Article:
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Math Help - Business calc/applications. Marginal costs and such.

  1. #1
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    Business calc/applications. Marginal costs and such.

    alright problem #1

    If a question gives you the MC (marginal cost) function c'(q), and asks you to find the cost to increase production from a to b units, then is it simply c'(b) - c' (a)? or do we need to know the TC (Total cost) function for this?

    problem #2

    If and investment increases by 500% over a 15 year period under a constant periodic interest rate of r% monthly, the annual interest rate is approximately...

    a) 10.78 %
    b) 11.32 %
    c) 12.69 %
    d) 12.00 %

    Um, so here i am not sure whether this question is pertaining to interest compounded continuously or compound interest. I tried using the compound interest formula for this, it should start off like this i think:

    5P = P(1+r/180)^180
    5 = (1+r/180)^180
    180 sqrt 5 = 1 + r/180
    (180 sqrt 5 - 1) x 180 = r

    Cant seem to get the right answer though...
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  2. #2
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    Business calc/applications. Marginal costs and such.

    1. I think you need to integrate the MC function to determine the total cost (TC) function. Then your answer should be TC(b) - TC(a). The marginal costs are per-unit costs; you seemed like you wanted the total cost change.

    2. If the amount increases by 500%, it means you're going to end up with 600% of what you started with. So I think the formula you want is:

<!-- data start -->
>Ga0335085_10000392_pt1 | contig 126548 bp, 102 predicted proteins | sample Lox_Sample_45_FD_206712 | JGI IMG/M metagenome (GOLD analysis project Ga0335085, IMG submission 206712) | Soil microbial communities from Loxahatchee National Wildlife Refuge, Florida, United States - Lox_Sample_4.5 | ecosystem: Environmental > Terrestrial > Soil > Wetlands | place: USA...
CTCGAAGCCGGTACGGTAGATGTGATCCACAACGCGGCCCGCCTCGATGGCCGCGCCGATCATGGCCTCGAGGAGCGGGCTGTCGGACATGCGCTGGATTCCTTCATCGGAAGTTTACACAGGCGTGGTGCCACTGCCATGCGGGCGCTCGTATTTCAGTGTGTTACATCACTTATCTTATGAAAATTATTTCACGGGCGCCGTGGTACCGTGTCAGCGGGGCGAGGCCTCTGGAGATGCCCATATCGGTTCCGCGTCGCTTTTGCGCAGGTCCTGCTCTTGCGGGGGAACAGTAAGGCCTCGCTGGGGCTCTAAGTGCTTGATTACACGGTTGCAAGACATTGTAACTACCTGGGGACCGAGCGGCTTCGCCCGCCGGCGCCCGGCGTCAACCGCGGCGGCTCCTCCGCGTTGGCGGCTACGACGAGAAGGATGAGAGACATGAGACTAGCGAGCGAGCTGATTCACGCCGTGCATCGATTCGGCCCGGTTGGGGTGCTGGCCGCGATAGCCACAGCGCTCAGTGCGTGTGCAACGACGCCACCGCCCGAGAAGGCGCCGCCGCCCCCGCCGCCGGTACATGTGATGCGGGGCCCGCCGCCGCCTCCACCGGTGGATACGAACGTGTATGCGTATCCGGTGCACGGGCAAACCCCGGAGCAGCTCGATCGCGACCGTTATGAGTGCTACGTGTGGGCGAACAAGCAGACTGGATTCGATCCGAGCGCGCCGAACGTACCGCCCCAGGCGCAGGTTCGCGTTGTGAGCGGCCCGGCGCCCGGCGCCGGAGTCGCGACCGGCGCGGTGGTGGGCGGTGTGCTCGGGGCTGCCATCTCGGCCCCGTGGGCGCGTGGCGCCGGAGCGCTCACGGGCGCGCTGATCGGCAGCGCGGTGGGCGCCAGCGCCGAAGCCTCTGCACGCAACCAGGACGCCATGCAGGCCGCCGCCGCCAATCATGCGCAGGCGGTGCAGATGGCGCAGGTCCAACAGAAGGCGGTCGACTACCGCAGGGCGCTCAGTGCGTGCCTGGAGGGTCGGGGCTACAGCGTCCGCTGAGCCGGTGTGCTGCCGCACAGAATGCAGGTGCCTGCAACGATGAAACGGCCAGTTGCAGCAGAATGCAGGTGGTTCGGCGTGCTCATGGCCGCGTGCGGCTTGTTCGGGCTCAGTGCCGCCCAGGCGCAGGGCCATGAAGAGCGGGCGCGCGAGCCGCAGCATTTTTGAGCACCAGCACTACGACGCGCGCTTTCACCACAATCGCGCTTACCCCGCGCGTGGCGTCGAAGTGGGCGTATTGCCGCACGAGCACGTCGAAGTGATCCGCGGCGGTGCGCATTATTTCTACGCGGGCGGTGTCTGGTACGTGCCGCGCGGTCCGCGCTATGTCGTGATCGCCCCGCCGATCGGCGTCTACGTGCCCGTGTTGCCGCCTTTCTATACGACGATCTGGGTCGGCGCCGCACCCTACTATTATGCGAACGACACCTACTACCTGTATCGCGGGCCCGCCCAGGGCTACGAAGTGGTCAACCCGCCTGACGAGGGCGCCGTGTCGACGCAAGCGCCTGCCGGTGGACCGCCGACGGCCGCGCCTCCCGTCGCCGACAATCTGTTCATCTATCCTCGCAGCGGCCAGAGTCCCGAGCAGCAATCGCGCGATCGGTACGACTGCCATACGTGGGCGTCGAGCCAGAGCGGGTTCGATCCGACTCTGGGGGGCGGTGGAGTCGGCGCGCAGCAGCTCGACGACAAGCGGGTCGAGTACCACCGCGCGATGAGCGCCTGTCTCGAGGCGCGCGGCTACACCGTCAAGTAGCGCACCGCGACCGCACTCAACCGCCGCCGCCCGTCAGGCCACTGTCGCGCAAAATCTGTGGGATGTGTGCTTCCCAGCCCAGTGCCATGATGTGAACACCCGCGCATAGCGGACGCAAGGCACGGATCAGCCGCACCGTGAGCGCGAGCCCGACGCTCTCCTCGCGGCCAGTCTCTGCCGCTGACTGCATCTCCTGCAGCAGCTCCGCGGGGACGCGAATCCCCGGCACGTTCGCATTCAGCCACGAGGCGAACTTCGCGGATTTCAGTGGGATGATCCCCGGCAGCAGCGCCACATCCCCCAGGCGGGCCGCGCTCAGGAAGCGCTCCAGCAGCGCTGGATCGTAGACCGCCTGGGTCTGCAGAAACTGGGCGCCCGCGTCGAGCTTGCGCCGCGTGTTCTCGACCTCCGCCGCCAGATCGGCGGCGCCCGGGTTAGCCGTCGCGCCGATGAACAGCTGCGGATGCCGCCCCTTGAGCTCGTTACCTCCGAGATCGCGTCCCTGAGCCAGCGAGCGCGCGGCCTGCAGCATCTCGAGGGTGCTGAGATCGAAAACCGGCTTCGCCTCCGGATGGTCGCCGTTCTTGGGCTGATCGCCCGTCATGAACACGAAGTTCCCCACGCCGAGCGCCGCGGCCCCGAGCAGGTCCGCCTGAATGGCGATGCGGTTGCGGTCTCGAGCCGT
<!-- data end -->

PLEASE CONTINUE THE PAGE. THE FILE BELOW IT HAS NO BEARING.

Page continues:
(1+r/12)^180 = 6, which, if I did the math right, works out to about 12.0% for r. (You want to divide r by 12, not 180, because it's an annual interest rate compounded monthly.)

    - Steve J
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  3. #3
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    Quote Originally Posted by Steve_J View Post
    1. I think you need to integrate the MC function to determine the total cost (TC) function. Then your answer should be TC(b) - TC(a). The marginal costs are per-unit costs; you seemed like you wanted the total cost change.

    2. If the amount increases by 500%, it means you're going to end up with 600% of what you started with. So I think the formula you want is:
    (1+r/12)^180 = 6, which, if I did the math right, works out to about 12.0% for r. (You want to divide r by 12, not 180, because it's an annual interest rate compounded monthly.)

    - Steve J
    Thx for that

    But just wondering, why does a 500% increase yield a 6x increase?
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  4. #4
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    Business calc/applications. Marginal costs and such.

    It doesn't. If you start (for example) with $100, and you increase it by 500%, you're adding $500, which leaves you with a total of $600. Hence the 6 instead of the 5. You're working with the total sum of money available, not the incremental increase.

    - Steve J
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